interested

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interested

adjective affected, affiliated, associated, biased, concerned, connected, directly affected by the outtome of a controversy, having investments in, influenced, involved, one-sided, partial, partisan, prejudiced, prepossessed, solicitous, undetached
Associated concepts: interested juror, interested party, interrsted witness
See also: eager, inquisitive, interrogative, one-sided, partial, receptive, unjust
References in periodicals archive ?
First and foremost, the "worship" of "reality" strikes Vivian as "monstrous" (38) and "vulgar" (44) because the "foul sore and festering wound" that naturalist writers like Guy de Maupassant and Emile Zola delight in revealing to their readers indicates an aesthetic interestedness that debars their texts from being considered true art (39).
More strikingly, it underscores the interestedness of memory and recall.
Throughout, she argues that by defining themselves against domesticity, sentimentalism, interestedness, subjectivity, or consumerism, male and female modern professionals paradoxically were unable to transcend these degraded feminine concepts.
7) The Foucaultian elements of Guillory's argument are evident in his assertion that the ideology of canon-formation has to do with the covert interestedness on the part of the critic, i.
The scholarly interestedness that becomes more manifest as time progresses is not a regrettable trace of the subjective prejudices from which historians tightly ought to have freed themselves.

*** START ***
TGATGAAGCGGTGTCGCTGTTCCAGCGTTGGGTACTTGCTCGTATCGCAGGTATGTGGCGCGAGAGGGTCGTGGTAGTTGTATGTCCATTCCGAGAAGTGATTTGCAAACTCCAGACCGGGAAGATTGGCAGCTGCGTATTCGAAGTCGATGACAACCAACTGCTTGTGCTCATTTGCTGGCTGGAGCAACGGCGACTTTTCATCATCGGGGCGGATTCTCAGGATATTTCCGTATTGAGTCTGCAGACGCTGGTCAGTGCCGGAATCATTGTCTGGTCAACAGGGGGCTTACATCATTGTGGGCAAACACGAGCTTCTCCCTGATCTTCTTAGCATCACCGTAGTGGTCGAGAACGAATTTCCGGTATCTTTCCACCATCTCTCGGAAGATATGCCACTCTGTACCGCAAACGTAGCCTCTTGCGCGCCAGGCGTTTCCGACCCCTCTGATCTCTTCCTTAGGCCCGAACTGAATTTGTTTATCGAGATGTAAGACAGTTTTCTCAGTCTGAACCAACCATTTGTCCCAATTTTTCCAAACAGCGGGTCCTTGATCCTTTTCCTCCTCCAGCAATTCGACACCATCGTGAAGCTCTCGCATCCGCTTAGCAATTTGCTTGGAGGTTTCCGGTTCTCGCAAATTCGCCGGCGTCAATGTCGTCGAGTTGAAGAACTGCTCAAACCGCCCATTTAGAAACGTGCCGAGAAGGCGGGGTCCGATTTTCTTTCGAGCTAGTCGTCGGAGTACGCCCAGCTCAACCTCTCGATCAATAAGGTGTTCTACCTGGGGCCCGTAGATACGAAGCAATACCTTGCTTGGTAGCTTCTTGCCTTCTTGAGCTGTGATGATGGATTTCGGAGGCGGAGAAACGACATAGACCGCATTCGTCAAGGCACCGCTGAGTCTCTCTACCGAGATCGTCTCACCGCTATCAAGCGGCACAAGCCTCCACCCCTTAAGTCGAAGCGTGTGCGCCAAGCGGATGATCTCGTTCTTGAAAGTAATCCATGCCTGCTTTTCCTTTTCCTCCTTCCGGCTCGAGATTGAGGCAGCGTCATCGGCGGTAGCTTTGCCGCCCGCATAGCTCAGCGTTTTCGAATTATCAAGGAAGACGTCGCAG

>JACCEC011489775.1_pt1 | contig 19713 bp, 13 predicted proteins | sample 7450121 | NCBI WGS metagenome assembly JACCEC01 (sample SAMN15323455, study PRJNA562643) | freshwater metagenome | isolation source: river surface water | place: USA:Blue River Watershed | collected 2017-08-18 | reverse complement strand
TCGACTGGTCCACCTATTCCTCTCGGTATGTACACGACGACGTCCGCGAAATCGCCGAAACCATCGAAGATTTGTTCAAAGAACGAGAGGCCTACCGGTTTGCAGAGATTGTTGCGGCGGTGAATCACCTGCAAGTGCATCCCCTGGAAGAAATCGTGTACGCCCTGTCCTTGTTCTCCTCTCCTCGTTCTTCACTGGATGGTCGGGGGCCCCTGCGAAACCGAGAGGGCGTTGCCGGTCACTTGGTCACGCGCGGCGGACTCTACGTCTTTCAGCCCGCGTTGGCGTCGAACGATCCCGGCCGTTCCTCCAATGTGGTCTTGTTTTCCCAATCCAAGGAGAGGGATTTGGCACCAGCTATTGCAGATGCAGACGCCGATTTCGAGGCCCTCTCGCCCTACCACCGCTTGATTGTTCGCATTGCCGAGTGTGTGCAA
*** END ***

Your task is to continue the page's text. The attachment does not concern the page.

Totalitarianism wishes to annihilate plural modes of interestedness and discursive interaction.
And it is important to note that the very fact of partial knowledges -- partial in the senses of incompleteness but also of interestedness, even bias -- means that our disciplines must throw out what were once their epistemological foundations.
3] Poststructuralist insight into the interestedness of all discourse also contains a blindness that does not seem to allow this knowledge to be reflexively applied to the narratives it tells about itself.
His lock on the commonplaces of life, the goings on, the view, the news, was the same interestedness that enabled Chekhov to write brightly from the spa where he was dying, "You don't see a single decently dressed German woman, the lack of taste is depressing.
Da-sein, on the other hand, has facticity, an active but non-cognitive and non-psychological principle of interestedness (or the possibility of interestedness) in its own being.
Frick (1992) made a similar distinction between interestedness and interestingness.
Thus, it both introduces an implicit classism that ignores the social interestedness of distinctions between manual and intellectual labor and repeats the masculinist dismissal of life-maintenance activity.